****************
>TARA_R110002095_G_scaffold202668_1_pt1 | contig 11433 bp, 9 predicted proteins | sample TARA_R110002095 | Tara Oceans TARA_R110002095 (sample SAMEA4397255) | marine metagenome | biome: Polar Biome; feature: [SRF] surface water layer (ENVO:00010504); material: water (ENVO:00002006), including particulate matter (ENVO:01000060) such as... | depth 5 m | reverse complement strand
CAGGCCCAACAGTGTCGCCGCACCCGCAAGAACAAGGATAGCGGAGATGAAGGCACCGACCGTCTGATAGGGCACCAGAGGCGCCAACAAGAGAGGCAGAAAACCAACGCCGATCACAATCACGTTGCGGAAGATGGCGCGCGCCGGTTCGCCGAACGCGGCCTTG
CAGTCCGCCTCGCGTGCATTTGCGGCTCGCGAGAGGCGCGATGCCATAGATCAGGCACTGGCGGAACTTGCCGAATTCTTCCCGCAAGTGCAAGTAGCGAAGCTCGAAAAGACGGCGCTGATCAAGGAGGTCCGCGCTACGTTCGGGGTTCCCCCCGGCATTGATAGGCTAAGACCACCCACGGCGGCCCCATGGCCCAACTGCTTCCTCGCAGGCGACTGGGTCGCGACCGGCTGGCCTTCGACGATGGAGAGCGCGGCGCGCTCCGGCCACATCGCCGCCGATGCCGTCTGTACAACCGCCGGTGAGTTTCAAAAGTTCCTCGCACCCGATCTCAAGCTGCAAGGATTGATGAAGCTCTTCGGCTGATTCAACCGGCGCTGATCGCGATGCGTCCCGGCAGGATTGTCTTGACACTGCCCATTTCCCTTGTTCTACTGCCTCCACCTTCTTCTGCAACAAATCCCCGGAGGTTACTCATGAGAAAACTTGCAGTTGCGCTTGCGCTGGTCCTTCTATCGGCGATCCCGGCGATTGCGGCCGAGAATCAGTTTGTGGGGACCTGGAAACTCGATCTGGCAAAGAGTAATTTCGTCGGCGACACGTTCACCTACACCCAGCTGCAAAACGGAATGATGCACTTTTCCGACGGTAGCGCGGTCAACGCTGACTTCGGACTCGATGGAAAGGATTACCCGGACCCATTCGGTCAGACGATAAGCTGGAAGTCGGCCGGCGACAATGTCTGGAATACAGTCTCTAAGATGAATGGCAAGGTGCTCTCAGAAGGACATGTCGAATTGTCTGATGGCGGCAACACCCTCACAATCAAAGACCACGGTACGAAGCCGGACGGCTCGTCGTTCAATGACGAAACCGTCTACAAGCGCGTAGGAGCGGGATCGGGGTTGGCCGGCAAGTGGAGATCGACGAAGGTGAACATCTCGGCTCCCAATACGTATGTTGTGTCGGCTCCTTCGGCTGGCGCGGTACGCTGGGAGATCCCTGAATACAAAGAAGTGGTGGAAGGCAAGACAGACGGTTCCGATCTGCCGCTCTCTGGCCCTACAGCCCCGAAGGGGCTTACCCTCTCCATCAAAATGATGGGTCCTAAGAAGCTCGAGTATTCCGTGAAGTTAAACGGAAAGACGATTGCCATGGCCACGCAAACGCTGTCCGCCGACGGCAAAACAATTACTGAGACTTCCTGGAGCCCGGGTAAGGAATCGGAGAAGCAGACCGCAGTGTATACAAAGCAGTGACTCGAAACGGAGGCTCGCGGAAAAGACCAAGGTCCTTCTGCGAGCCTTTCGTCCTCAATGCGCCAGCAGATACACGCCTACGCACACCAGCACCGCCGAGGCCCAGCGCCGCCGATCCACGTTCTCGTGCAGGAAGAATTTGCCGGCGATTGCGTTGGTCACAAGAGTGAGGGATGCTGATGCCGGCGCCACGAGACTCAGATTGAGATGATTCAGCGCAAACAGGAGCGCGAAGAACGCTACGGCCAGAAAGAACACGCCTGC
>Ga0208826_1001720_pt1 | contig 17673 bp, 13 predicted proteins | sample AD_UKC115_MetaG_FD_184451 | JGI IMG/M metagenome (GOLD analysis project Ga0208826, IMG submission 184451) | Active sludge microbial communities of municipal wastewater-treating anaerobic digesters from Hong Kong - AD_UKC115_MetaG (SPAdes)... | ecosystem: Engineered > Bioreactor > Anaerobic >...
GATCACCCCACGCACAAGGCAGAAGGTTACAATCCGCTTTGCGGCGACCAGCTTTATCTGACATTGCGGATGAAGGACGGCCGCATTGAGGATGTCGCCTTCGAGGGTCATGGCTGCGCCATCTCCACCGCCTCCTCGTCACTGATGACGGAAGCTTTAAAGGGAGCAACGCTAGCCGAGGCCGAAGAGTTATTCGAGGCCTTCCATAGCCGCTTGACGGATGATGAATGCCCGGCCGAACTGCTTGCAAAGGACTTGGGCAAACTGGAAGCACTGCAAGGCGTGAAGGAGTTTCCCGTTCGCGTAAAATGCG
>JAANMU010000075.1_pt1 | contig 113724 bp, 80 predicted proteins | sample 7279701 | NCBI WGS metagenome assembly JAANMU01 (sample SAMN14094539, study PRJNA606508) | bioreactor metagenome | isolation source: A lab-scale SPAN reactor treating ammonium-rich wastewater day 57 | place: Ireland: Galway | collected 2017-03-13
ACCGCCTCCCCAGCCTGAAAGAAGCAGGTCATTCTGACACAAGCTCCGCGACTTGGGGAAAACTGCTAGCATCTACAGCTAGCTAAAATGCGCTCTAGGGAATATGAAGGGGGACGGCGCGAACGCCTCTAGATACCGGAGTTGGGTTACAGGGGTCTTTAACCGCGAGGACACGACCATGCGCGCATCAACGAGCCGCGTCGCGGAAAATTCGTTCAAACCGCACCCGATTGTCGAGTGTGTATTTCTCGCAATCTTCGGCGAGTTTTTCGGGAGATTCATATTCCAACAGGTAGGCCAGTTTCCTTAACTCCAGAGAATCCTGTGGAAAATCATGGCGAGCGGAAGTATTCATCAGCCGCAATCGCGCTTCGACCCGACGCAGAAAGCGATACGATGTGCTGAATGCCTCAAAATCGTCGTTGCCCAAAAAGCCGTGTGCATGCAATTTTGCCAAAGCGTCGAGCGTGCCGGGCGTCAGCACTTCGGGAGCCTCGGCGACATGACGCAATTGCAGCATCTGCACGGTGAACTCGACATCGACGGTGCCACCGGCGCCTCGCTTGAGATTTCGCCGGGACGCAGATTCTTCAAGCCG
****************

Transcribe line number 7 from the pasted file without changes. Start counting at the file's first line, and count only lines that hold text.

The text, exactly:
ACCGCCTCCCCAGCCTGAAAGAAGCAGGTCATTCTGACACAAGCTCCGCGACTTGGGGAAAACTGCTAGCATCTACAGCTAGCTAAAATGCGCTCTAGGGAATATGAAGGGGGACGGCGCGAACGCCTCTAGATACCGGAGTTGGGTTACAGGGGTCTTTAACCGCGAGGACACGACCATGCGCGCATCAACGAGCCGCGTCGCGGAAAATTCGTTCAAACCGCACCCGATTGTCGAGTGTGTATTTCTCGCAATCTTCGGCGAGTTTTTCGGGAGATTCATATTCCAACAGGTAGGCCAGTTTCCTTAACTCCAGAGAATCCTGTGGAAAATCATGGCGAGCGGAAGTATTCATCAGCCGCAATCGCGCTTCGACCCGACGCAGAAAGCGATACGATGTGCTGAATGCCTCAAAATCGTCGTTGCCCAAAAAGCCGTGTGCATGCAATTTTGCCAAAGCGTCGAGCGTGCCGGGCGTCAGCACTTCGGGAGCCTCGGCGACATGACGCAATTGCAGCATCTGCACGGTGAACTCGACATCGACGGTGCCACCGGCGCCTCGCTTGAGATTTCGCCGGGACGCAGATTCTTCAAGCCG